Liemba EP art

Today I’m pleased to introduce Brighton, England-based music act Liemba. I learned about them when one of the band members Simon Gledhill reached out to me about their new EP Ever Evolving, on the recommendation of another artist Fred Hills, who I’ve previously featured on this blog.  Primarily a three-piece acoustic act, Liemba was formed in early 2015 by Gledhill and Nelson Day, who share a love for folk-rock acts such as Crosby, Stills and Nash, early Fleetwood Mac, Kings of Convenience and The Staves.

Capitalizing on their skillful guitar work and sublime vocal harmonies, they released their beautiful debut EP All Costs in March, 2016, then toured throughout the UK and Europe promoting the EP. Vocalist Damien Best joined the lineup later that year, his own distinct vocals providing an added texture for what would become their wonderful signature three-part harmonies. They also began experimenting with drums and bass to create a fuller sound, and in February 2017 released their second EP Burning Wicks, another terrific work. I highly recommend that my readers check out these songs, which are available on all major music streaming sites, some of which are listed at the end of this review.

Liemba2

They followed up with a live acoustic EP Liemba Brighton Electric Sessions at the end of 2017. Moving ahead to 2018, wanting a bigger full-band sound, they recruited Brighton musicians Alfie Weedon on double bass and the aforementioned Fred Hills on drums to record some new material. The result was four stellar tracks recorded and released in 2019 that were ultimately included on a fourth EP Penlands. Subsequent to that project, the band retained drummer Hills and brought on bassist Joe Woodham to record their fifth EP. Gledhill told me this EP represents a new milestone in Liemba’s development, hence its title “Ever Evolving”.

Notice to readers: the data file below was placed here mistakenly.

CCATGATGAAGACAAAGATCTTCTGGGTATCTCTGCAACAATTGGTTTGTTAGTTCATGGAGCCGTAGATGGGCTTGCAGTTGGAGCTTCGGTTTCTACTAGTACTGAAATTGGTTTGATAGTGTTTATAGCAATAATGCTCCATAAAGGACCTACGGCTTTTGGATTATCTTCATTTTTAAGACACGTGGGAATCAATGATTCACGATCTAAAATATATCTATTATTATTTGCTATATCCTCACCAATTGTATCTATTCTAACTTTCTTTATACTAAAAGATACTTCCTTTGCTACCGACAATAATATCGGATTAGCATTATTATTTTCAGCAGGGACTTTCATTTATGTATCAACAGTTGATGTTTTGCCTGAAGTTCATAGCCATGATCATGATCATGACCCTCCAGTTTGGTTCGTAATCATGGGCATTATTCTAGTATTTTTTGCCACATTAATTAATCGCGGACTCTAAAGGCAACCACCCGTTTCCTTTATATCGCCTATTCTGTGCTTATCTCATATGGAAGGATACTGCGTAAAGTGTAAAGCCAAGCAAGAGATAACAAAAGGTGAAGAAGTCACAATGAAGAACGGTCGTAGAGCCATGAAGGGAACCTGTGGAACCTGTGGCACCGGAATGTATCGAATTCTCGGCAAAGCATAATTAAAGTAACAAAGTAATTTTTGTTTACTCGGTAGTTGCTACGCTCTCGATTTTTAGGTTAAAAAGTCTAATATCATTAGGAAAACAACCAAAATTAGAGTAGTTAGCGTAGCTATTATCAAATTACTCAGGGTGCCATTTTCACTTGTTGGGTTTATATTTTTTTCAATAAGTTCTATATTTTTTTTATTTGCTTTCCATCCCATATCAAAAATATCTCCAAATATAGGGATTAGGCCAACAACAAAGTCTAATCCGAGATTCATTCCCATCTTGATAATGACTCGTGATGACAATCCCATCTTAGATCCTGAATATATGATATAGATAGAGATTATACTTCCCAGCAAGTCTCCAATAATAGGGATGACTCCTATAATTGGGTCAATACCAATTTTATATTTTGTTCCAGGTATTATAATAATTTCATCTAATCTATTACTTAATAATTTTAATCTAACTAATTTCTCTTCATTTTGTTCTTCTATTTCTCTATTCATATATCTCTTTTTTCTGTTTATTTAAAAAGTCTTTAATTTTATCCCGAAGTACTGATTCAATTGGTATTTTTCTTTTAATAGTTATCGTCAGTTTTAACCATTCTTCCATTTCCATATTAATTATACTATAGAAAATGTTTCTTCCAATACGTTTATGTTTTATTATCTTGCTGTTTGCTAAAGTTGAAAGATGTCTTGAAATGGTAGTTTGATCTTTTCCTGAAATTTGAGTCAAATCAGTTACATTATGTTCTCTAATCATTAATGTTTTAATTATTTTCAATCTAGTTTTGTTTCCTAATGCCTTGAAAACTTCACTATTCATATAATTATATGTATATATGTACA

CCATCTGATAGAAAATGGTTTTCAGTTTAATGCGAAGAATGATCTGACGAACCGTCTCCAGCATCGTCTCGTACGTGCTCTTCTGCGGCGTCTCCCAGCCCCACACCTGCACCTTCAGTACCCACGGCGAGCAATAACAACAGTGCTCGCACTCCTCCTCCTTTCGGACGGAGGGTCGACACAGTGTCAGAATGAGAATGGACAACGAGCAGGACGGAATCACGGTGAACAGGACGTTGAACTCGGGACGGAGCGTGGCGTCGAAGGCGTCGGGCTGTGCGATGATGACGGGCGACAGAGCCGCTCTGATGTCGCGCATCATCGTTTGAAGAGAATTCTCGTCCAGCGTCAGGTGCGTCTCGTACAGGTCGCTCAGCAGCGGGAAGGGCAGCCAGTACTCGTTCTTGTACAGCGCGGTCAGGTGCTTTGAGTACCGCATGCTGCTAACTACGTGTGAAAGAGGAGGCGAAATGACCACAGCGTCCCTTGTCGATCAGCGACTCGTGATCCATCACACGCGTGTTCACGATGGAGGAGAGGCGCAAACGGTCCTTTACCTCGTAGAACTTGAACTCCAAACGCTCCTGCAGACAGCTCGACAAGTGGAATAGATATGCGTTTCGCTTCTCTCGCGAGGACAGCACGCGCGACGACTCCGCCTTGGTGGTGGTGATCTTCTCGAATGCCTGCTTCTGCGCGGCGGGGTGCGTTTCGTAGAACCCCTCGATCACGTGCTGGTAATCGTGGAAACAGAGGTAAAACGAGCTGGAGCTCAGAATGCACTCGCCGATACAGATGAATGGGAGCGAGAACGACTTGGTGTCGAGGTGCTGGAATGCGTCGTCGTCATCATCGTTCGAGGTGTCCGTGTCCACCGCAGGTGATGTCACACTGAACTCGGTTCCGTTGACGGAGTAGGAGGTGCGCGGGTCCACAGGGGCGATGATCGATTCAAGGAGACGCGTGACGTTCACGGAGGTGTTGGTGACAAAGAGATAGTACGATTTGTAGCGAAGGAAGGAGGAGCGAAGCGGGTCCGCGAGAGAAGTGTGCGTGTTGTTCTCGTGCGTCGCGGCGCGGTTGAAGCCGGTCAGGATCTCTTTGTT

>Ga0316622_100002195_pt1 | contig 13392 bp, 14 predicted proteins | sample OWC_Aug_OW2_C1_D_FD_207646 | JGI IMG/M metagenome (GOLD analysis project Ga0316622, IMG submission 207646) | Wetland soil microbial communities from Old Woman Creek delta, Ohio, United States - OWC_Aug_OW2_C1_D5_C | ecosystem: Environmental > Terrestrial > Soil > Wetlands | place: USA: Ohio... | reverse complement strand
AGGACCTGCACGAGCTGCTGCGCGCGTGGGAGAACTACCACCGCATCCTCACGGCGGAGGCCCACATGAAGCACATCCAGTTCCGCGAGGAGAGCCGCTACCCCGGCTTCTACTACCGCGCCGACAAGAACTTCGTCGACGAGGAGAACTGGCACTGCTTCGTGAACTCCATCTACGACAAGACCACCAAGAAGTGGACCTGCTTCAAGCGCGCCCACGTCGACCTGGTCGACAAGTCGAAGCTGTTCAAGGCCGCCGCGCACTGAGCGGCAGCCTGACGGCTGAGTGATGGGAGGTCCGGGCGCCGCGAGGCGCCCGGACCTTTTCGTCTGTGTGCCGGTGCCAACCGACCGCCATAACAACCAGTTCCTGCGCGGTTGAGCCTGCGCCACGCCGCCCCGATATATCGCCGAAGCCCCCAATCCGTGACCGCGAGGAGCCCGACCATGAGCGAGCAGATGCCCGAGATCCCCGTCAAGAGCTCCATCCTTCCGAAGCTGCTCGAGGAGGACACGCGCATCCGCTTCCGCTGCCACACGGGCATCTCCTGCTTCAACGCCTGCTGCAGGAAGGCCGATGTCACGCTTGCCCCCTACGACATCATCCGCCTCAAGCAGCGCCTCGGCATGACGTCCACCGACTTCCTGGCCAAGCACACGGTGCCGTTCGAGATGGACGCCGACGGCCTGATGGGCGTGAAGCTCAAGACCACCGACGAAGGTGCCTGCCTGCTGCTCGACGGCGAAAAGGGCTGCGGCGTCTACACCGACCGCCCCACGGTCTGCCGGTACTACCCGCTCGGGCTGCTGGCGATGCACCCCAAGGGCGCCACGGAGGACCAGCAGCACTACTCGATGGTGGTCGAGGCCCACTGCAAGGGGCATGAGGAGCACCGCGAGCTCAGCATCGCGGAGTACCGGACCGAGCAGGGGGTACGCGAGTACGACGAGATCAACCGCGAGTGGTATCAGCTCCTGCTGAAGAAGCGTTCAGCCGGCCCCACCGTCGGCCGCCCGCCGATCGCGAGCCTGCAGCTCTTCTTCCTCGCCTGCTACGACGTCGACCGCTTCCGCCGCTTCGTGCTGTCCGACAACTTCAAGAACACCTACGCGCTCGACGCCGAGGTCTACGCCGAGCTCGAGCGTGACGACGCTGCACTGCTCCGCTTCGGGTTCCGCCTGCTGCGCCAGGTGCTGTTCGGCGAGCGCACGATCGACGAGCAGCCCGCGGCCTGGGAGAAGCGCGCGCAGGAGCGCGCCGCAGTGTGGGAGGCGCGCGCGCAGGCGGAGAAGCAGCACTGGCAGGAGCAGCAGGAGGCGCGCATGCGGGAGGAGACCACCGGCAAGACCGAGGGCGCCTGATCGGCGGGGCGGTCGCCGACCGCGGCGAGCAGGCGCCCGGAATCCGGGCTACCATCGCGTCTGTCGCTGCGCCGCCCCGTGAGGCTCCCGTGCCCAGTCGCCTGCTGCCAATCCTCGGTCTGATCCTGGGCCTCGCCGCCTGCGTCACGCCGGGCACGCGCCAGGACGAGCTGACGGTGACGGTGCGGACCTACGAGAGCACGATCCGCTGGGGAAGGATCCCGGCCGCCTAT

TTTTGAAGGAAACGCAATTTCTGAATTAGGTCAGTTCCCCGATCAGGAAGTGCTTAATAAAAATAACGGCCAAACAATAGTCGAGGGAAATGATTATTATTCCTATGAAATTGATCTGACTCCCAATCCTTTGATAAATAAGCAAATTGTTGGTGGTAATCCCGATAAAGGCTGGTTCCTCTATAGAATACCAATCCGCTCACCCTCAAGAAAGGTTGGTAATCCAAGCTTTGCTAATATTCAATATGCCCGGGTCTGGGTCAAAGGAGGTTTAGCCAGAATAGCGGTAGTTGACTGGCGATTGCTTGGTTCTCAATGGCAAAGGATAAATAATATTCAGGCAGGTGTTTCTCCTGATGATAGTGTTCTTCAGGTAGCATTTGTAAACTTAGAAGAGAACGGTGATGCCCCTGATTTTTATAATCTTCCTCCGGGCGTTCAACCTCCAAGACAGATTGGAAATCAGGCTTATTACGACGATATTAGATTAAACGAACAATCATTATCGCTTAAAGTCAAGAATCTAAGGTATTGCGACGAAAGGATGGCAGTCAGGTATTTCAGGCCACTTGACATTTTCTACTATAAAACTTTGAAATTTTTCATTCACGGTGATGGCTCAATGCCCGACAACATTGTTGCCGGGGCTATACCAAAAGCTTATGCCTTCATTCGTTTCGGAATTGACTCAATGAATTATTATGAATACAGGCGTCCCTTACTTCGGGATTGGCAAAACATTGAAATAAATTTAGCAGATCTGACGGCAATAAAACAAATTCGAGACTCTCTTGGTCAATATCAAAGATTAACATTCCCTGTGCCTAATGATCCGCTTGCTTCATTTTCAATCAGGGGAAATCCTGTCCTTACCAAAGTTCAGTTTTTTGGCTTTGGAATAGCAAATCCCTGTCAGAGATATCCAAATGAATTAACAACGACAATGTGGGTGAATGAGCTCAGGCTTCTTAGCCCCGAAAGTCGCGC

Ever Evolving was recorded this past July at Ford Lane Studios (Royal Blood, Just Jack, Fickle Friends) in Arundel, West Sussex. The band recorded the tracks live to capture the dynamic essence of their sound, then Gledhill and Day spent the next month adding subtle texture and mixing the tracks, which were mastered by Simon James at Homesick Studios. Alice Humphreys filmed the recording process, creating live videos of each of the three tracks that give us a close-up view of the band working their magic.

The first track “PIP” really showcases their superb guitar work and vocal harmonies, both of which are so good they take my breath away. It’s not often that we see a band with three vocalists who can harmonize this beautifully, and Liemba are quite honestly one of the best at this that I’ve heard since Crosby, Stills & Nash. The layered chiming guitars are gorgeous, backed by crystalline synths, Woodham’s subtle bass and Hills’ flawless drumming. The lyrics speak of the heartache and sorrow brought by an evil woman you want to forget: “She’s cruel. The pip in my fruit. Swallowed she grows into the lump in my throat.”

Mirror Man” delivers gorgeous jangly and chiming guitars, along with more of those sublime harmonic vocals. The song is about conquering self-loathing, and learning to accept and love oneself in order to be able to love others: “Mirroman, I hate to bring the mood down. You’re the one person I should learn to love.”